My first encounter with Silesian whitework embroidery was when I attended a short course with Elisabeth Bräuer at ArtTextil. When you have been following my blog for some time, you might remember the small sampler with surface embroidery and needlelace I made then. During this course we used materials that are readily available, but not necessarily historically correct nor good options when working this type of embroidery. So, when Michael (a former RSN-student of mine) enquired if I would join him for a private course with Elisabeth Bräuer, I said yes. An excellent opportunity to work a bigger piece with linen thread on linen fabric. A first for me!
The historical pieces in the pictures above (left an apron and on the right a scarf) were stitched on very, very fine 'Schleier-Leinen' or veil linen. As far as I know, this type of linen is now completely unavailable (it is NOT batiste!). But please, do put me right AND out of my misery when you know of a source!
To stitch, the young women and soon brides-to-be, used linen thread of various thicknesses. Now if all linen threads you ever encountered where these horrible threads produced by DMC, then you probably don't like the prospect of stitching with linen thread! Neither did I. However, since Yvette Stanton has done such incredible research on Early Style Hardanger and has tested various brands of linen threads, I took the plunge and ordered a selection of Bockens Knippelgarn and Goldschild thread. And I LOVE them! Yes, they are a little stiff and require more 'work' when pulled through your fabric. However, their texture and slight sheen combined with your pristine linen fabric is to die for.
So, what will I stitch? Well, not a table cloth as suggested by my dear teacher. You can really scare the pyjamas out of me by proposing table cloths. I am not old enough for that kind of embroidery yet. Table runners ok, table cloths taboo.
As one of my other passions is folk costume, I really wanted to stitch an apron. Slight problem: my ancestors came from Thuringia and not from Silesia. This means I will hunt the shops for a very plain, probably blue, linen (yes, as you might have guessed, I am a sucker for linen!) Dirndl. My crisp white embroidered apron will look fab on it! Traditionalists are probably not going to be very happy with the prospect of me doing a bit of 'cultural-folk-costume-crossing'. Me not bothered a bit. Because, I have come to the understanding that the 'frozen-in-time' folk costumes we see today are just that: frozen in time. Whereas, when they were still 'alive', they used to evolve. Through migration in all its forms, new ideas were embraced and adapted. Historical events would have had their influences too.
How did I tackle my apron design? I knew I wanted tulips. They are both a well-known aspect of folk art and happen to be quite abundant in my native Netherlands. Firstly, I started out with a historical Silesian apron design which featured a tulip border. I did however swap one of the needle lace bands for a different one. Then I did a search on the internet for 17th century Dutch polychrome tiles featuring tulips. Mixing and matching them into my corner design of a vase with tulips. I also used two tile designs as my 'Streublümchen' or scattered flowers. Yep, they are scattered over the rest of my apron. When I was finally happy with my design, I taped it onto my working table. Taped the linen fabric (Weddingen Kettgarnleinen) on top and started tracing with an aquatrick marker. A lot of tracing; the design measures 140 x 87 cm! But, I cheated a bit and did only one half. Just in case the ink starts disappearing as it takes me too long to stitch.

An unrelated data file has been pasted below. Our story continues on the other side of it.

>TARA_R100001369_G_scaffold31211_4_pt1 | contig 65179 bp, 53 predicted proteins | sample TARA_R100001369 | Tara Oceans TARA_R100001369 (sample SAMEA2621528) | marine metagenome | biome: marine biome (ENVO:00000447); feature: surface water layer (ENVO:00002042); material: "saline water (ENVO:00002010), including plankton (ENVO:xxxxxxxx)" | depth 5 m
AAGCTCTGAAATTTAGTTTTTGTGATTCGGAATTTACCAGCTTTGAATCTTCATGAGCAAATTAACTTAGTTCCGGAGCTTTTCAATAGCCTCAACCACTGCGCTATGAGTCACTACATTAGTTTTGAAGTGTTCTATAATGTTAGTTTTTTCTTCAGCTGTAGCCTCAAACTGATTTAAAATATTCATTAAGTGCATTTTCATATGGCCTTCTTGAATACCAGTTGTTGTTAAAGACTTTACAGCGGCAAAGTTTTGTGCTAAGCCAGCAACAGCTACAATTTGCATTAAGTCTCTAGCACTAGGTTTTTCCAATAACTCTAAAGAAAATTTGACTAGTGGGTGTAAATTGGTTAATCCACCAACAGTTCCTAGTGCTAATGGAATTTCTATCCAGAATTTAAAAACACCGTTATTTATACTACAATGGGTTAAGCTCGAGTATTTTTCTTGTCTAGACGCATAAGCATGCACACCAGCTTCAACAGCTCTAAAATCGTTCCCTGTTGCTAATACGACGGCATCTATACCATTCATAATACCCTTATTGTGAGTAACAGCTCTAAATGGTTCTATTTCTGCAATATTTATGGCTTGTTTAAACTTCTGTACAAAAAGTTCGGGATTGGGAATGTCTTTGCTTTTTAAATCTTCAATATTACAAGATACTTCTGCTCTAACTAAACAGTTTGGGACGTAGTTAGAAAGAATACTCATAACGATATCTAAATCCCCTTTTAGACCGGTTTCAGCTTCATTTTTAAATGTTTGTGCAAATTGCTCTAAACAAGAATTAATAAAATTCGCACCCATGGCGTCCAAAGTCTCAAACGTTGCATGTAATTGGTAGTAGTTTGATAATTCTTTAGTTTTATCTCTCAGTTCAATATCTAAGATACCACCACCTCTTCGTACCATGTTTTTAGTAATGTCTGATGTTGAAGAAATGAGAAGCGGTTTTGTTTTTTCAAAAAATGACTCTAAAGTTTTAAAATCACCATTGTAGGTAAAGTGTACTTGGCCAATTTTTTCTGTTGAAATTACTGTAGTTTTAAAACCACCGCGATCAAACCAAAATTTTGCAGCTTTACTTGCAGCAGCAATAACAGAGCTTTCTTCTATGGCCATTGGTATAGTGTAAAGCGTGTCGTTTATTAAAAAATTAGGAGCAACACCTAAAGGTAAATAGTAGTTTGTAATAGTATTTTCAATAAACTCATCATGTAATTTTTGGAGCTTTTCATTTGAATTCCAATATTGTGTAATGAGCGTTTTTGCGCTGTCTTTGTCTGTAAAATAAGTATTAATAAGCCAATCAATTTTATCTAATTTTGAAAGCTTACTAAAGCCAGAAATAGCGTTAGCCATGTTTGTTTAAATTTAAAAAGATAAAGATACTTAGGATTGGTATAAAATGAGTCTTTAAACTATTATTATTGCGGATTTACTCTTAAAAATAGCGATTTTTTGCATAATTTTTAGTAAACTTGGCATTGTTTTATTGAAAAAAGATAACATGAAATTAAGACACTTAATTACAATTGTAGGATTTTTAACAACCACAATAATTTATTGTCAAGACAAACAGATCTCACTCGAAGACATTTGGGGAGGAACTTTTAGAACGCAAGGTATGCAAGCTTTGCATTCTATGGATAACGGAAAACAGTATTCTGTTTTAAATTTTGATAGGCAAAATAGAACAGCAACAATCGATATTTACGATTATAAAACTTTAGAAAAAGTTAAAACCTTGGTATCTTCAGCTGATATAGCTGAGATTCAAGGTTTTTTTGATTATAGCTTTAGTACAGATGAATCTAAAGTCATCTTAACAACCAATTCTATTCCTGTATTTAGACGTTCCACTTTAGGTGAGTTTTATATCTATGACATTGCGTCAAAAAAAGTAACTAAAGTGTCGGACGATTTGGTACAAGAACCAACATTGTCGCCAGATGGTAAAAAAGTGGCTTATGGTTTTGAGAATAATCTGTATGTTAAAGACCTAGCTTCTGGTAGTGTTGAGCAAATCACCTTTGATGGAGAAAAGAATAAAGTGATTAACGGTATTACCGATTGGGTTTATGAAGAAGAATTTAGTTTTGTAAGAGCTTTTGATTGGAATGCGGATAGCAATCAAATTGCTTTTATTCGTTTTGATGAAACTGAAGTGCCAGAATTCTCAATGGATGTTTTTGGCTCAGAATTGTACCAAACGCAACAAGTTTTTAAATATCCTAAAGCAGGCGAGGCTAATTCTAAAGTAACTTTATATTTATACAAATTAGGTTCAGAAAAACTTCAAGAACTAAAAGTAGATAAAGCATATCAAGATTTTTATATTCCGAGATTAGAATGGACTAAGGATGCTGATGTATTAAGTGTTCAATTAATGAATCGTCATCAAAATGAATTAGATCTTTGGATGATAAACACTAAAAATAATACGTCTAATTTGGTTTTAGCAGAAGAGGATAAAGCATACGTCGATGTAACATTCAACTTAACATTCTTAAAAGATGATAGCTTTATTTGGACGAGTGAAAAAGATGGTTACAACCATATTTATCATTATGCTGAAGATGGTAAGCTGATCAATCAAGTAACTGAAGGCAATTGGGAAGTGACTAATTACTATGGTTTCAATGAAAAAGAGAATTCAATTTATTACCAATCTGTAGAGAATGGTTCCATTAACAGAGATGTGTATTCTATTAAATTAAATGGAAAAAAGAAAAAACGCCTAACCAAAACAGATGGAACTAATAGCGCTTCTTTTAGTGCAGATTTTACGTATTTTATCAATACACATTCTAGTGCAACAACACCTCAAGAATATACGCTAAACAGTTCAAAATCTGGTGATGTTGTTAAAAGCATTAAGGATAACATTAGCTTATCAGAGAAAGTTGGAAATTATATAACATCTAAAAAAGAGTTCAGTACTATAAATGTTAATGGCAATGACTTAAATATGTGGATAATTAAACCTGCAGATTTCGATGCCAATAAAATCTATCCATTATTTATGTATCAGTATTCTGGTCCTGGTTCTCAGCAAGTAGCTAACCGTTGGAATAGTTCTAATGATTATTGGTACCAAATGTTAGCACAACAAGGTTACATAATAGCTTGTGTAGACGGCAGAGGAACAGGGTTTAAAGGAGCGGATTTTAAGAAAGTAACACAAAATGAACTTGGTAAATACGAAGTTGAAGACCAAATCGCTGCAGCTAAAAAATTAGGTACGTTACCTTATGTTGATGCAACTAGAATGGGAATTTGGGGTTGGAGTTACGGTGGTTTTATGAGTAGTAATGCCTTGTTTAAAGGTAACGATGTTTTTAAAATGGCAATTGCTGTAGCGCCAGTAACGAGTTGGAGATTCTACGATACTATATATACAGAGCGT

As all the surface embroidery is stitched in the hand, it is going to be the perfect project to unwind with at the end of the day! I can almost see me in my new attire! Can you too? Follow me on Instagram #maerchenhaftesstickengrimm for regular updates on another mammoth project :).
As promised last week, this week we check in with my goldwork project St. Laurence. If you are relatively new to this blog, do check out earlier posts on the project.
I've done a bit more work on the background, as you can see in the picture above. More or nue and a bit of basket weave at the top. I am still using Japanese Thread #8 and Chinese flat silk for the coloured couching and Pearsalls filoselle silk for the 'gold-coloured' couching. Once all the or nue is finished, I will apply more and different goldwork threads on top to create the details in the canopy screen (sorry, can't find a better description for it). I hope to be able to show you that in my next progress report in about a month's time.
If you can't bear to wait that long, why not join me on Instagram? Yes, I've opened an Instagram account! Not that easy when you don't have a smartphone :). However, thanks to a bunch of creative software people at BlueStacks, I can make my laptop think she's a phone. Now that's clever, don't you think? I am hoping to post at least once at the end of my working day. See the embroidery after it has just happened, so to speak.
Before I tell you all about how I fared with the Glazig embroidery and the Boutis embroidery, just a quick note on my red stumpwork beetle. Due to a late cancellation by one of the participants of yesterday's class, I have one spare kit. Since this kit has officially sold out, this is your LAST chance to be able to purchase it. Grab it! As I am working hard packing up new kits at the moment, all other kits (except for the goldwork pomegranate) will be shelved once sold out. However, you will still be able to download the patterns.
As life tends to come between me and my threaded needle, I've roped you all in to keep me on track of this year's resolution to embroider more. How? you might ask. Simply by blogging about project progress each month. The thought of letting you, my dear reader, down, spurs me on immensely!
First up, are my French embroidery projects: the colourful Glazig embroidery kit by Pascal Jaouen and the Boutis white work kit by AveryClaire. My goal was to finish them both before today. Unfortunately, I wasn't able to accomplish them both. To no fault of my own.
Not only where the instructions of the Glazig kit very meagre, so was the amount of thread accompanying the kit. I have nearly finished, but not quite. I still need to do the last of the weaving in the red 'fire' bit. This is the first time ever I have run out of thread in an embroidery kit. As this kit is stitched using Au ver a soie silk perle, you really want to be able to use many short lengths as the thread is so prone to wear. This is actually what the instructions tell you to do. Even so, I would have preferred to re-stitch some parts as the thread has really suffered. However, I could see half-way through the project, that the threads were probably not going to be enough, so I didn't. On another note, silk perle is an ultra-slippery thread and some stitch combinations really require practice. Again, not possible with the amount of thread provided for in the kit. One way around this would be to substitute the silk perle with cotton perle.